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    Ogre in the Playground
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    Default Re: Rules for Parrying

    Check out Street Fighter: the RPG. It requires a battle mat to keep track of where people are, but there are a variety of moves each of which has pluses and minuses. Everyone picks their action and you count up from 0. When your initiative comes up you have to declare your action. Basically, you can use faster attacks to interrupt slower ones. There are lots of special moves you can learn and it's an interesting system. Balance is maybe a bit off, and it does not cover weapons well at all. It's worth looting for ideas though.

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    Firbolg in the Playground
     
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    Default Re: Rules for Parrying

    Quote Originally Posted by Lord Lemming View Post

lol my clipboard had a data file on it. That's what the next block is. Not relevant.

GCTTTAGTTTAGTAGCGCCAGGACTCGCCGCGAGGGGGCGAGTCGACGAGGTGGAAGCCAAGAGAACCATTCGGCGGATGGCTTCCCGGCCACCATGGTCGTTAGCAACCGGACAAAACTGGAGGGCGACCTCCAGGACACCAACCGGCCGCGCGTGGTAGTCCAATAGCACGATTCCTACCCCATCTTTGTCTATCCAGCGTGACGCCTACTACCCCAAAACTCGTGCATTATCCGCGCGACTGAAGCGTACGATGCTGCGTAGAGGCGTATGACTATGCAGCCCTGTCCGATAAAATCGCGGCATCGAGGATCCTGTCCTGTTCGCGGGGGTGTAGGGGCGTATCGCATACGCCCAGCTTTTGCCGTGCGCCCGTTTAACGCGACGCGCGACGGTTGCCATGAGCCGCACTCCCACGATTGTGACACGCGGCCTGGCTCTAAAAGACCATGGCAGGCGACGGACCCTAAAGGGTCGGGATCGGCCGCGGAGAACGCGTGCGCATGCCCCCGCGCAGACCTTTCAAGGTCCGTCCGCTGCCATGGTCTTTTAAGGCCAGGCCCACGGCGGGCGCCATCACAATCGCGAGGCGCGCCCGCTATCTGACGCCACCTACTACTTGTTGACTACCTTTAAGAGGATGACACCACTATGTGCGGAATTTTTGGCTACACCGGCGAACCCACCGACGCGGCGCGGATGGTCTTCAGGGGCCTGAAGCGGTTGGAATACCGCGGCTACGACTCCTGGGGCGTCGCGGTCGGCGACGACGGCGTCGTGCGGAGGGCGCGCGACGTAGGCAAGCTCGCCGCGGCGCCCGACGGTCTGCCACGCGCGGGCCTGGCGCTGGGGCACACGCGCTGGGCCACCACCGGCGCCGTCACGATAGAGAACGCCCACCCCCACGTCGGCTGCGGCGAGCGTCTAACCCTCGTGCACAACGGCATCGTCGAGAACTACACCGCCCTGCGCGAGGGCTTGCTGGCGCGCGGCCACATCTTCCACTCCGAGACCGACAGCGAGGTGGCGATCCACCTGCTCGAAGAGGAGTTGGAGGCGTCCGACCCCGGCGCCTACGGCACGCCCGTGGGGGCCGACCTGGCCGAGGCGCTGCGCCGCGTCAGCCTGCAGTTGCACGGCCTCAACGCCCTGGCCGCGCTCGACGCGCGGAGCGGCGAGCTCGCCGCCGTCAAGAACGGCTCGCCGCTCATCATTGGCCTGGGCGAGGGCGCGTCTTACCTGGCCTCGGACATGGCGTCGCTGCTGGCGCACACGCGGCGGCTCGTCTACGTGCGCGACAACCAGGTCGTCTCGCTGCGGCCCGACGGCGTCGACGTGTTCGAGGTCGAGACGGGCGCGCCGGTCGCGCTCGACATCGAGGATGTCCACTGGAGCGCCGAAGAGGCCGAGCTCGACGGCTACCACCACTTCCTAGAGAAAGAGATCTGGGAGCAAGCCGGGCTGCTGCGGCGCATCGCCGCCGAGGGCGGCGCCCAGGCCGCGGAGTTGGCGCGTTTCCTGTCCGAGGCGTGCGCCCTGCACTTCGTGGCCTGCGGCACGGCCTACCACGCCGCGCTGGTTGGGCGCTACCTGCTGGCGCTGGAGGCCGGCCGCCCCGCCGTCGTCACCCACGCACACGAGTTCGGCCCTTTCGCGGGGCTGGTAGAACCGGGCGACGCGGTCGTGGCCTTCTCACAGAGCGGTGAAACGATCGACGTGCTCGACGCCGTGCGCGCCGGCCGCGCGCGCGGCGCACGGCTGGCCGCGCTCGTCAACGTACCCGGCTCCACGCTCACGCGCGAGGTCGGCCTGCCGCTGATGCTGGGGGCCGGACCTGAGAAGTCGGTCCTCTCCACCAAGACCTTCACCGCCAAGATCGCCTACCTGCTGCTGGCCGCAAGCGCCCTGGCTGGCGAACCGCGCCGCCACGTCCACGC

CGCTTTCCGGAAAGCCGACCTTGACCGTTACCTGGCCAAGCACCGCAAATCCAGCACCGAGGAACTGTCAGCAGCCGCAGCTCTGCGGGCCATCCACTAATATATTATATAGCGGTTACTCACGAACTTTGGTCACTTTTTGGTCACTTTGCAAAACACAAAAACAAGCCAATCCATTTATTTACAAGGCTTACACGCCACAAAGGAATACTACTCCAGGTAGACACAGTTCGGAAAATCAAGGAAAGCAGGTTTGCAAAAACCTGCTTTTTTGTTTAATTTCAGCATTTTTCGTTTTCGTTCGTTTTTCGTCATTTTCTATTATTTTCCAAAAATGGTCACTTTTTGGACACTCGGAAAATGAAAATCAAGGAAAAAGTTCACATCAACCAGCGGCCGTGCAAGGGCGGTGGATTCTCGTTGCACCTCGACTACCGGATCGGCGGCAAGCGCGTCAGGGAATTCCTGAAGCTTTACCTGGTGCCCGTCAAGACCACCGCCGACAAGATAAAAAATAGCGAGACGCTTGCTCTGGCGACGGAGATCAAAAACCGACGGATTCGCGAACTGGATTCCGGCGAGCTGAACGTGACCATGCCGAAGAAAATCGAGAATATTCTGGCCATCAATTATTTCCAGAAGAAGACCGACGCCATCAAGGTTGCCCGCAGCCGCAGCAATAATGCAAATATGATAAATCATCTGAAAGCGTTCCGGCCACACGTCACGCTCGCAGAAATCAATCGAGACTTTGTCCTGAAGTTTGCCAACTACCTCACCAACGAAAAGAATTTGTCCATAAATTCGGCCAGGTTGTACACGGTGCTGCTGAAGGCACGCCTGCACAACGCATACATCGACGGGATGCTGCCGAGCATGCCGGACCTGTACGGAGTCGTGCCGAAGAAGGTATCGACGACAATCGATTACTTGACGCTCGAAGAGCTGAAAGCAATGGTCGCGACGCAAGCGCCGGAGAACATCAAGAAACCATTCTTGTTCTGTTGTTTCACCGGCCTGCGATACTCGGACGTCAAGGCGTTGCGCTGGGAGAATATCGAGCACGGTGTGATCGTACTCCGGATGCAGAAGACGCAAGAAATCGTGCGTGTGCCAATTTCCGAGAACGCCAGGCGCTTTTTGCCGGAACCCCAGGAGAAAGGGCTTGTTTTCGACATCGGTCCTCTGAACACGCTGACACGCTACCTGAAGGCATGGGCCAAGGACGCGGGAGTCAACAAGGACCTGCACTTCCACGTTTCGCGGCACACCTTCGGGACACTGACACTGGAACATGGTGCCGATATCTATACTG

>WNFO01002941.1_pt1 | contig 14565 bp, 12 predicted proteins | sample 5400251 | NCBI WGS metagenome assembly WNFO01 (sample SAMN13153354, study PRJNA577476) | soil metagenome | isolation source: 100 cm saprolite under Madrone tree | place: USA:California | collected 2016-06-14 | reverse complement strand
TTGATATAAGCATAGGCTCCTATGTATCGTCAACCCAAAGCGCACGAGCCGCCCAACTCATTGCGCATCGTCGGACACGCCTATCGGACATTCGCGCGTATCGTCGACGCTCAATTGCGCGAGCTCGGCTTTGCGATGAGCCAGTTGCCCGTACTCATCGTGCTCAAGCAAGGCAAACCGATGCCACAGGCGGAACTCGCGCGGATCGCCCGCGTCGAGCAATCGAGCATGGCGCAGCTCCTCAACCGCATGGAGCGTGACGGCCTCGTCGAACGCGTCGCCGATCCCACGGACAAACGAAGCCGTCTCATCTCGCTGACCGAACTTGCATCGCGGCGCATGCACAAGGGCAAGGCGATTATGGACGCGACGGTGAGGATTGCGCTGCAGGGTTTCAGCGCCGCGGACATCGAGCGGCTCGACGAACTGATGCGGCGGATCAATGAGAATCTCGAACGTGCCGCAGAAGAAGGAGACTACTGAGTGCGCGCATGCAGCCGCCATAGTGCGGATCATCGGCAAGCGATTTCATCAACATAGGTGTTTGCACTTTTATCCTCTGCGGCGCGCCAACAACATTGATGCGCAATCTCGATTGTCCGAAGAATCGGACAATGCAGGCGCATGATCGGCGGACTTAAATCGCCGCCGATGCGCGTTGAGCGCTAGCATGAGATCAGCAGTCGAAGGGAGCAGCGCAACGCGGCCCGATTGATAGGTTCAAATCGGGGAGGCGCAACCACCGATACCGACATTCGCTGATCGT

I should probably have clarified, I figure that players have the option to either Block OR Parry. They Block by default, but they can choose to Parry in lieu of Blocking.
    Problem B: players wanting efficiency will sink all their points into one and just always pick it (seriously, this was a big concern for me when designing, which is why each stat had a secondary use that all characters want such as Might determining hp). Even if you put caps you ruin the risk of players maxing one and then dumping all their points on offensive abilities.
    Snazzy avatar (now back! ) by Honest Tiefling.

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    Quote Originally Posted by Zelphas View Post